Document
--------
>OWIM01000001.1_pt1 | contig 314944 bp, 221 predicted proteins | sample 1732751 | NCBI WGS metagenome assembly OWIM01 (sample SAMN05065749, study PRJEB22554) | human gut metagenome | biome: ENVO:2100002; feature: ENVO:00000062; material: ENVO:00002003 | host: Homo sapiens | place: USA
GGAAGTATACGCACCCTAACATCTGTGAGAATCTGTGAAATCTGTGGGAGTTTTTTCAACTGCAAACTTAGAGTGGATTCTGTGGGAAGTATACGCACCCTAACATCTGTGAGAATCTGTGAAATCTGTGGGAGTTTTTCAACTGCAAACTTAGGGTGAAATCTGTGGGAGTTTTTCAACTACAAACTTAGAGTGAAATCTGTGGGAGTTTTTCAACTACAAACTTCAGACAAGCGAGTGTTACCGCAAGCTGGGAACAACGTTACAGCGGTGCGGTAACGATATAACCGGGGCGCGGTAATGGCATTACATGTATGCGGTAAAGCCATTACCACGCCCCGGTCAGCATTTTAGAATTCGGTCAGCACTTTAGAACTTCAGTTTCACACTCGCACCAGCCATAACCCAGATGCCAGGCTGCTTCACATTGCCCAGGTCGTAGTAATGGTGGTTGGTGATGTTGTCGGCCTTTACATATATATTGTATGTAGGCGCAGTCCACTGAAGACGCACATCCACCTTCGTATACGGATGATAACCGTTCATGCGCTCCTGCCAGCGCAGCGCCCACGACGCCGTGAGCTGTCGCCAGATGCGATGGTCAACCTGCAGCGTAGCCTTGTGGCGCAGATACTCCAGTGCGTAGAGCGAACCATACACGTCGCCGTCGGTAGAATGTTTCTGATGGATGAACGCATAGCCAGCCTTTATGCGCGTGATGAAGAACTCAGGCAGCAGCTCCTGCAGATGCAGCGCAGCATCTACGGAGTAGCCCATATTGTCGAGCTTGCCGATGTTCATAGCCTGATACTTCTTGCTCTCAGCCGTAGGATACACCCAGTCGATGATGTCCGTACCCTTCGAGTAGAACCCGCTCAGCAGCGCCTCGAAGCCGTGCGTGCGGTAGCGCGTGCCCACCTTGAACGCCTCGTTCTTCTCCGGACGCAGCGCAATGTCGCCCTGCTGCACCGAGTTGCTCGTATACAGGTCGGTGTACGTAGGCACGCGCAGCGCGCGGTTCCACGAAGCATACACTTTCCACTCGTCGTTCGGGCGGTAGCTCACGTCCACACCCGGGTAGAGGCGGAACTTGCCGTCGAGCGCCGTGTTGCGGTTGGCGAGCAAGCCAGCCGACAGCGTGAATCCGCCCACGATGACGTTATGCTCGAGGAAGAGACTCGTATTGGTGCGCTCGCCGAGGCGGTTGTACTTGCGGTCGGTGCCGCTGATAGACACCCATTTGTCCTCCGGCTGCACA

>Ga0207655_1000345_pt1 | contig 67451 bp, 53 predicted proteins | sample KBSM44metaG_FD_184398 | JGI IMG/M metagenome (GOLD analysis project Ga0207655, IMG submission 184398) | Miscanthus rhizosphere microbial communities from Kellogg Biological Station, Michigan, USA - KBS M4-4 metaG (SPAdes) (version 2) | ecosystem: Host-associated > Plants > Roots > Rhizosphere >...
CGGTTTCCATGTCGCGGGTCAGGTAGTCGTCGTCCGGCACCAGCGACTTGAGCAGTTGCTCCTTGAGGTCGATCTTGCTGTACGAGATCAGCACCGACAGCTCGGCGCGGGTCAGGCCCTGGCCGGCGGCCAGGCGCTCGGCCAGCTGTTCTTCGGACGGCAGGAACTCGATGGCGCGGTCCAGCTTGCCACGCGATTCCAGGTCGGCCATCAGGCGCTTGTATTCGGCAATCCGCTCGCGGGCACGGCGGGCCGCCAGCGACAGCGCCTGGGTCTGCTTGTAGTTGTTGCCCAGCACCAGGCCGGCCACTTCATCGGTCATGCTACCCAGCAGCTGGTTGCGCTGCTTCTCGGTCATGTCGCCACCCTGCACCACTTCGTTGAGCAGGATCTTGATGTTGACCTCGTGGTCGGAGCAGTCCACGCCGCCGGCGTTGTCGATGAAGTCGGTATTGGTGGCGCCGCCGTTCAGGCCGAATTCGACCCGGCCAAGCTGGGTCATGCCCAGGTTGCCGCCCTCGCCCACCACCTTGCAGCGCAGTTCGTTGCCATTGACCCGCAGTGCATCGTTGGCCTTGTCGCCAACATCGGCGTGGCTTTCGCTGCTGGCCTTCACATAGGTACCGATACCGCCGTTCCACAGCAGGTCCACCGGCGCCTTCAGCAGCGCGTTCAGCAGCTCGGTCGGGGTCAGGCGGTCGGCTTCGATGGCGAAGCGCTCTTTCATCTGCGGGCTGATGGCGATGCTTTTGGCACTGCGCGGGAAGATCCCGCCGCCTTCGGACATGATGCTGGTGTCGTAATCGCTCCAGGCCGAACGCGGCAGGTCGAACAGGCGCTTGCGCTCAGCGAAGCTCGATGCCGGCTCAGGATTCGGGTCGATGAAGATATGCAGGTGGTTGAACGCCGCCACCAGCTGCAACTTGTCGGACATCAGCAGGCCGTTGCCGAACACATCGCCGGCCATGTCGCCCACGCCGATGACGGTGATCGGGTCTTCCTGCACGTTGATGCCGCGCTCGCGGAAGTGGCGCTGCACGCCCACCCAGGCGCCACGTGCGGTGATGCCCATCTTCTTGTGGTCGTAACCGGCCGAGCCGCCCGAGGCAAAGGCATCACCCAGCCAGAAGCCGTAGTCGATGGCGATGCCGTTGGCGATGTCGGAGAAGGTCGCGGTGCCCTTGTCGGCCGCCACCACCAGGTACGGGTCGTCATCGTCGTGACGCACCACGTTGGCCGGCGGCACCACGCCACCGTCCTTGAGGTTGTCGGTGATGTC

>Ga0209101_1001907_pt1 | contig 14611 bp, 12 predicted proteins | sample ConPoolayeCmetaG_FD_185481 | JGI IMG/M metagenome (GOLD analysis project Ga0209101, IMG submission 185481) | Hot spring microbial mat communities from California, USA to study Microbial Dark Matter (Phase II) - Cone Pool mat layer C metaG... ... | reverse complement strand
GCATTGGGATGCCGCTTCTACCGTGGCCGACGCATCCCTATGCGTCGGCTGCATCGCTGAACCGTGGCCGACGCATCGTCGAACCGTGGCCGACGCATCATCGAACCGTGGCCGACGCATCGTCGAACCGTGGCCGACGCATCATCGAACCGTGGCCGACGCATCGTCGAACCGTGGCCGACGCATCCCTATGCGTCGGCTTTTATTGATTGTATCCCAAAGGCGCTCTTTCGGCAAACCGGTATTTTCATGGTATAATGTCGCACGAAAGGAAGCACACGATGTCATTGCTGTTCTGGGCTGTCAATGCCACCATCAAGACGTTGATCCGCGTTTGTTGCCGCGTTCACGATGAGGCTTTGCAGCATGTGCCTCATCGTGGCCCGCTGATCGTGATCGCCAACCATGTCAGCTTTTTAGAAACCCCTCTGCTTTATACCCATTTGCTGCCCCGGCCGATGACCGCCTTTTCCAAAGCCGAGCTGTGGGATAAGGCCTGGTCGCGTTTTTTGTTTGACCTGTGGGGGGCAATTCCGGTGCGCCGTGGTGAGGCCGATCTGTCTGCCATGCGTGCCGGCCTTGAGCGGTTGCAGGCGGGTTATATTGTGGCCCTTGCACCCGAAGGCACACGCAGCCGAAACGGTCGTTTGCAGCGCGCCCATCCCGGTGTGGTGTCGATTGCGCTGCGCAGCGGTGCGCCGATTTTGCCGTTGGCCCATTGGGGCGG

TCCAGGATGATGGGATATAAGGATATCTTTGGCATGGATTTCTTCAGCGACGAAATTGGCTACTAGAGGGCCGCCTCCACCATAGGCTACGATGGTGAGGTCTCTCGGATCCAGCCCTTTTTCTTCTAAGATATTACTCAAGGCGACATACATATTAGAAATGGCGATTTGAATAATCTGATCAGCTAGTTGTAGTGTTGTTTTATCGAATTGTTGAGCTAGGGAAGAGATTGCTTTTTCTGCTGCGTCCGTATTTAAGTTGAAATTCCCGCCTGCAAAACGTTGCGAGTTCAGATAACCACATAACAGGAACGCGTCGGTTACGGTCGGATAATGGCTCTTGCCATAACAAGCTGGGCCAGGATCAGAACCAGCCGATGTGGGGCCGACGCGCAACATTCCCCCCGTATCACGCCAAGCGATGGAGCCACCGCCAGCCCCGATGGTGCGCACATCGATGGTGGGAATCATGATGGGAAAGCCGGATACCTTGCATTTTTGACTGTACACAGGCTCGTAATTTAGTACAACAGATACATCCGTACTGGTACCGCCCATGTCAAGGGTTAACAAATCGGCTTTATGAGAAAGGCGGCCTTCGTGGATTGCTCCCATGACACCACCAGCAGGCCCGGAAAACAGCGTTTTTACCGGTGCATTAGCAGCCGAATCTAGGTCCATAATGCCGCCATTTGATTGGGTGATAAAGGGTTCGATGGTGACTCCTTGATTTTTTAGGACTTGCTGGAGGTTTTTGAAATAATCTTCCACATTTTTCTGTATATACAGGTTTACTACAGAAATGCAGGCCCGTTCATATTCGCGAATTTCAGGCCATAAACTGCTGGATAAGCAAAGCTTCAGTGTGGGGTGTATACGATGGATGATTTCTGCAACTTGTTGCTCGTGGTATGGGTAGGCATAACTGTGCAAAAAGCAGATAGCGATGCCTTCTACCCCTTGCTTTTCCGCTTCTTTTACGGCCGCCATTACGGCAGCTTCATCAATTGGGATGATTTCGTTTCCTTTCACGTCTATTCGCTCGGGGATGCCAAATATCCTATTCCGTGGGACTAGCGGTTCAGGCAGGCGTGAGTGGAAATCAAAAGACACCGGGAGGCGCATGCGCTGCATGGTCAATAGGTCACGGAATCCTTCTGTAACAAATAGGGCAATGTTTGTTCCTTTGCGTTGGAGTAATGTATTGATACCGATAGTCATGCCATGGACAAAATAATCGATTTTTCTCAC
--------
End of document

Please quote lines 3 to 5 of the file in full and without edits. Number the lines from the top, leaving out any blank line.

>Ga0207655_1000345_pt1 | contig 67451 bp, 53 predicted proteins | sample KBSM44metaG_FD_184398 | JGI IMG/M metagenome (GOLD analysis project Ga0207655, IMG submission 184398) | Miscanthus rhizosphere microbial communities from Kellogg Biological Station, Michigan, USA - KBS M4-4 metaG (SPAdes) (version 2) | ecosystem: Host-associated > Plants > Roots > Rhizosphere >...
CGGTTTCCATGTCGCGGGTCAGGTAGTCGTCGTCCGGCACCAGCGACTTGAGCAGTTGCTCCTTGAGGTCGATCTTGCTGTACGAGATCAGCACCGACAGCTCGGCGCGGGTCAGGCCCTGGCCGGCGGCCAGGCGCTCGGCCAGCTGTTCTTCGGACGGCAGGAACTCGATGGCGCGGTCCAGCTTGCCACGCGATTCCAGGTCGGCCATCAGGCGCTTGTATTCGGCAATCCGCTCGCGGGCACGGCGGGCCGCCAGCGACAGCGCCTGGGTCTGCTTGTAGTTGTTGCCCAGCACCAGGCCGGCCACTTCATCGGTCATGCTACCCAGCAGCTGGTTGCGCTGCTTCTCGGTCATGTCGCCACCCTGCACCACTTCGTTGAGCAGGATCTTGATGTTGACCTCGTGGTCGGAGCAGTCCACGCCGCCGGCGTTGTCGATGAAGTCGGTATTGGTGGCGCCGCCGTTCAGGCCGAATTCGACCCGGCCAAGCTGGGTCATGCCCAGGTTGCCGCCCTCGCCCACCACCTTGCAGCGCAGTTCGTTGCCATTGACCCGCAGTGCATCGTTGGCCTTGTCGCCAACATCGGCGTGGCTTTCGCTGCTGGCCTTCACATAGGTACCGATACCGCCGTTCCACAGCAGGTCCACCGGCGCCTTCAGCAGCGCGTTCAGCAGCTCGGTCGGGGTCAGGCGGTCGGCTTCGATGGCGAAGCGCTCTTTCATCTGCGGGCTGATGGCGATGCTTTTGGCACTGCGCGGGAAGATCCCGCCGCCTTCGGACATGATGCTGGTGTCGTAATCGCTCCAGGCCGAACGCGGCAGGTCGAACAGGCGCTTGCGCTCAGCGAAGCTCGATGCCGGCTCAGGATTCGGGTCGATGAAGATATGCAGGTGGTTGAACGCCGCCACCAGCTGCAACTTGTCGGACATCAGCAGGCCGTTGCCGAACACATCGCCGGCCATGTCGCCCACGCCGATGACGGTGATCGGGTCTTCCTGCACGTTGATGCCGCGCTCGCGGAAGTGGCGCTGCACGCCCACCCAGGCGCCACGTGCGGTGATGCCCATCTTCTTGTGGTCGTAACCGGCCGAGCCGCCCGAGGCAAAGGCATCACCCAGCCAGAAGCCGTAGTCGATGGCGATGCCGTTGGCGATGTCGGAGAAGGTCGCGGTGCCCTTGTCGGCCGCCACCACCAGGTACGGGTCGTCATCGTCGTGACGCACCACGTTGGCCGGCGGCACCACGCCACCGTCCTTGAGGTTGTCGGTGATGTC

>Ga0209101_1001907_pt1 | contig 14611 bp, 12 predicted proteins | sample ConPoolayeCmetaG_FD_185481 | JGI IMG/M metagenome (GOLD analysis project Ga0209101, IMG submission 185481) | Hot spring microbial mat communities from California, USA to study Microbial Dark Matter (Phase II) - Cone Pool mat layer C metaG... ... | reverse complement strand